Due to susceptibility to emerald ash borer (EAB), green ash is not recommended for planting anywhere in this region and usually requires removal and/or replacement. Green ash is a highly adaptable native tree; very cold hardy and tolerant of a wide range of soil pH and moisture levels. Currently, ash trees cannot be sold in Illinois. Check with your state for quarantine restrictions.
"This species is native to the Chicago Region according to Swink and Wilhelm's Plants of the Chicago Region, with updates made according to current research."
All common names:
Tree or Plant Type:
- Deciduous (seasonally loses leaves)
- Chicago area,
- North America
- Large tree (more than 40 feet)
- Full sun (6 hrs direct light daily),
- Partial sun/shade (4-6 hrs light daily)
- Zone 2,
- Zone 3,
- Zone 4,
- Zone 5 (Chicago),
- Zone 6,
- Zone 7,
- Zone 8,
- Zone 9
- Moist, well-drained soil,
- Wet soil
- Dry sites,
- Occasional drought,
- Wet sites,
- Occasional flooding,
- Alkaline soil,
- Clay soil,
- Road salt
- Weak wood and branch structure
- Fall color,
- Persistent fruit/seeds
Seasons of Interest:
- early fall,
- mid fall
Flower Color & Fragrance:
Shape or Form:
- Game birds,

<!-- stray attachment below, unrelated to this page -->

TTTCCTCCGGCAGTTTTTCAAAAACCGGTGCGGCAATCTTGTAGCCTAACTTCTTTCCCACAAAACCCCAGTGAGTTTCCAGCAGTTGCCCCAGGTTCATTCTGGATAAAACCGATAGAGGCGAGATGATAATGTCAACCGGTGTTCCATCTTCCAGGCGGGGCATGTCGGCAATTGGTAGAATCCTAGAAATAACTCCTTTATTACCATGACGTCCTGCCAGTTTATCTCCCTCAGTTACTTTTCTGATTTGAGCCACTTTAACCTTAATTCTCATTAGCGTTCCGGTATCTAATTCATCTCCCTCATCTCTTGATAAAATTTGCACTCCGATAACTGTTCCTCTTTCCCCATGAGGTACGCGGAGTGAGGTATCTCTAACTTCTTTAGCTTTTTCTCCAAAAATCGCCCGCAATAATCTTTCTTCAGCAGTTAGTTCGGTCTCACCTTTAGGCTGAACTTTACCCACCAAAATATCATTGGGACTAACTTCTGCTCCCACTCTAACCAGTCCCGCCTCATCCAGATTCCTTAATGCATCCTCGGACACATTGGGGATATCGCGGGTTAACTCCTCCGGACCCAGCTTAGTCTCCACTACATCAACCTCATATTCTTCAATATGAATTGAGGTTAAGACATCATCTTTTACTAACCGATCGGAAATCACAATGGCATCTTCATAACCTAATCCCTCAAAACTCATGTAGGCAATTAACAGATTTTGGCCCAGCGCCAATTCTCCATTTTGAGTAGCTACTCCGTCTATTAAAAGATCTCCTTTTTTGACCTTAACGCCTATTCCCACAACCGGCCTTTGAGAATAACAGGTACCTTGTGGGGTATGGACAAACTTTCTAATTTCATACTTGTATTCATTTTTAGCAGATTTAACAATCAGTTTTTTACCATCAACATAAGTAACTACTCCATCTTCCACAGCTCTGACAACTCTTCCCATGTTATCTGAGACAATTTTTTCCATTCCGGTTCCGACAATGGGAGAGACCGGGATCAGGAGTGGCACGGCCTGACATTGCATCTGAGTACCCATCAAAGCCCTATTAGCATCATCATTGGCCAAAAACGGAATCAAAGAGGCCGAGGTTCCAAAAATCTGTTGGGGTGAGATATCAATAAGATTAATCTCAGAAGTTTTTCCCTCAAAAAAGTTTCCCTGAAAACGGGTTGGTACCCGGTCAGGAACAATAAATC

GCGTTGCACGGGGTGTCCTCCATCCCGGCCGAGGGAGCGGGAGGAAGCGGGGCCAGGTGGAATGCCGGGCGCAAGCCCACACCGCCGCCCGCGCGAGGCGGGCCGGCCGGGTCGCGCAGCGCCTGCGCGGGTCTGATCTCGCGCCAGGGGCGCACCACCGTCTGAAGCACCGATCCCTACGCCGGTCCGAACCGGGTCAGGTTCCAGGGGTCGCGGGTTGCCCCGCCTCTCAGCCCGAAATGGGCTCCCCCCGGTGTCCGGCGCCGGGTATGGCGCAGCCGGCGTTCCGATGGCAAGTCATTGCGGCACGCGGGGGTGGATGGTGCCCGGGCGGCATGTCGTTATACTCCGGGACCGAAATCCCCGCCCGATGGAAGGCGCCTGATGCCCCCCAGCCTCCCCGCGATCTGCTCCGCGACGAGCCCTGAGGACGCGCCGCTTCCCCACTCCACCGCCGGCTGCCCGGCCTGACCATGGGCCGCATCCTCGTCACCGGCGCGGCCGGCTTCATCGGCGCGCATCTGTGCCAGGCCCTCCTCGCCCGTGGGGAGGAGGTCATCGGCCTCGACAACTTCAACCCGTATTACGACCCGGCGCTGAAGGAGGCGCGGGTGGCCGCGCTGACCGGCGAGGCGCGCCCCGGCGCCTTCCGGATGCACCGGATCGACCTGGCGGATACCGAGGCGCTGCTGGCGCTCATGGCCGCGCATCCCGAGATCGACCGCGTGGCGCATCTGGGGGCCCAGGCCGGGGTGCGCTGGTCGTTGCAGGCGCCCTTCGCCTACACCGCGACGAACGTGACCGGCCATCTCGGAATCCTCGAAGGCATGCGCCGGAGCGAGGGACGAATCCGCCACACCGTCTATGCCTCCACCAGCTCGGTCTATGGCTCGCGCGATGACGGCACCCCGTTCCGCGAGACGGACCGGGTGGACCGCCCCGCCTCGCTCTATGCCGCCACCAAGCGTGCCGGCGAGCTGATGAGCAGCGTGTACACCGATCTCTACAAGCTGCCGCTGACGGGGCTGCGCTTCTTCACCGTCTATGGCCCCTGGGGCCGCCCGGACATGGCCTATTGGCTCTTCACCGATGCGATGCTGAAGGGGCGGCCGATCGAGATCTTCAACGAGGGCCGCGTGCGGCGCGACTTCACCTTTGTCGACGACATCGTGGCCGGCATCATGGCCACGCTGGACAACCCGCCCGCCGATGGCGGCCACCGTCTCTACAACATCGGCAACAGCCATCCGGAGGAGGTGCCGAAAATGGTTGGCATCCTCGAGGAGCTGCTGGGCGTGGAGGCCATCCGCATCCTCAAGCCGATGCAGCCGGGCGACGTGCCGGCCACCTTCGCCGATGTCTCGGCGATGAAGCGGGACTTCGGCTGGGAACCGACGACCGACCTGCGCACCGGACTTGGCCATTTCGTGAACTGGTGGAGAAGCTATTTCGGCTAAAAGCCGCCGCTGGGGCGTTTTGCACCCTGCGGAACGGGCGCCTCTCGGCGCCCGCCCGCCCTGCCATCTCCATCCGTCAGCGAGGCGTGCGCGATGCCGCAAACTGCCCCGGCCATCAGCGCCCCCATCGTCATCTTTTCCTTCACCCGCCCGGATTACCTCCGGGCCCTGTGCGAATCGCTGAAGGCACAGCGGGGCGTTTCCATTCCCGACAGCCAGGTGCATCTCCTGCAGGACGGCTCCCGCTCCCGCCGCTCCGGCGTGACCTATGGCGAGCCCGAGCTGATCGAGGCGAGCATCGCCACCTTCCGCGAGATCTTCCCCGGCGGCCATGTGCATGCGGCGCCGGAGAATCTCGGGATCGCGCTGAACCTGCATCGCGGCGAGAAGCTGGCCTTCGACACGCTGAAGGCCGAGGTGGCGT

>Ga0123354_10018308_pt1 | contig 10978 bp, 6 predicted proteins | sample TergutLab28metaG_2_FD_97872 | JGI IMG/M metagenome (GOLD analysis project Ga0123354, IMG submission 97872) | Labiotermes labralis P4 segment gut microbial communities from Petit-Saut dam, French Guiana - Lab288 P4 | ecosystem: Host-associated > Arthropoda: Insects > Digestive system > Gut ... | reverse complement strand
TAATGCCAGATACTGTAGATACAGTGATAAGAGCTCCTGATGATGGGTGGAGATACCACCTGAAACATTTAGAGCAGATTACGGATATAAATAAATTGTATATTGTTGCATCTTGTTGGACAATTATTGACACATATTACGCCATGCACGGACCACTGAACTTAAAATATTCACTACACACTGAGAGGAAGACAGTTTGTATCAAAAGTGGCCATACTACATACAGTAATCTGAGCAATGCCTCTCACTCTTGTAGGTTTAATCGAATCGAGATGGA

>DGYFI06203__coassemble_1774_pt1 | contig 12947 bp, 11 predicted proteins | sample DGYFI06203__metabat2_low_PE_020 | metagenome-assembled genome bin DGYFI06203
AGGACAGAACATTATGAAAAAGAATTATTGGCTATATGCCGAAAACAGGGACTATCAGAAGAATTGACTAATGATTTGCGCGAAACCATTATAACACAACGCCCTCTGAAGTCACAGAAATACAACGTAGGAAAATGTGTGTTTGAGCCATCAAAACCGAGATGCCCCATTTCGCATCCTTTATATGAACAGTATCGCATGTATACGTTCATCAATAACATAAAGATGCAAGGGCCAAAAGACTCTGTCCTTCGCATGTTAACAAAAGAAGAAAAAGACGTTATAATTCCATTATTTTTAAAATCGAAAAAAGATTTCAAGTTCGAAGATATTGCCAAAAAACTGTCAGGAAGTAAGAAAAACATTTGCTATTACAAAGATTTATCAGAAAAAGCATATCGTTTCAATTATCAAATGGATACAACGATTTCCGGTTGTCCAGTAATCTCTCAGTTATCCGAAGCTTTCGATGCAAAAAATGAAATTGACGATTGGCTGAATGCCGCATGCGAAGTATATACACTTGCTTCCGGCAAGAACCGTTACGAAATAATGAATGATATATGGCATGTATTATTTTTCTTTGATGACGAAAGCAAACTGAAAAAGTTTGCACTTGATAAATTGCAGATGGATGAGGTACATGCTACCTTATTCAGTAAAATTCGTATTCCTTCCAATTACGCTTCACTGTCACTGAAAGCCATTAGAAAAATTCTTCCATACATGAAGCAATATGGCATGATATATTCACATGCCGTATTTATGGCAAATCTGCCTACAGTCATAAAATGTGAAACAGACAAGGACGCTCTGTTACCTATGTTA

- Insect pollinators,
- Migrant birds
Tree & Plant Care
This tree is tolerant of wet sites, dry sites, alkaline soils, poor soils and wind.
Disease, pests, and problems
Susceptibility to the emerald ash borer makes this tree unsuitable for the landscape.
Native geographic location and habitat
Commonly found in wet, lowland sites.
Bark color and texture
The bark is light gray and loosely ridged and furrowed.
Leaf or needle arrangement, size, shape, and texture
Compound leaves are in pairs (opposite), with 5 to 9 leaflets on each leaf.
Leaves are dark green in summer, changing to yellow or yellow green in fall.
Flower arrangement, shape, and size
Male and female flowers on separate trees (dioecious). Not ornamentally important.
Flowers appear in spring.
Fruit, cone, nut, and seed descriptions
Fruit are winged seeds borne in clusters.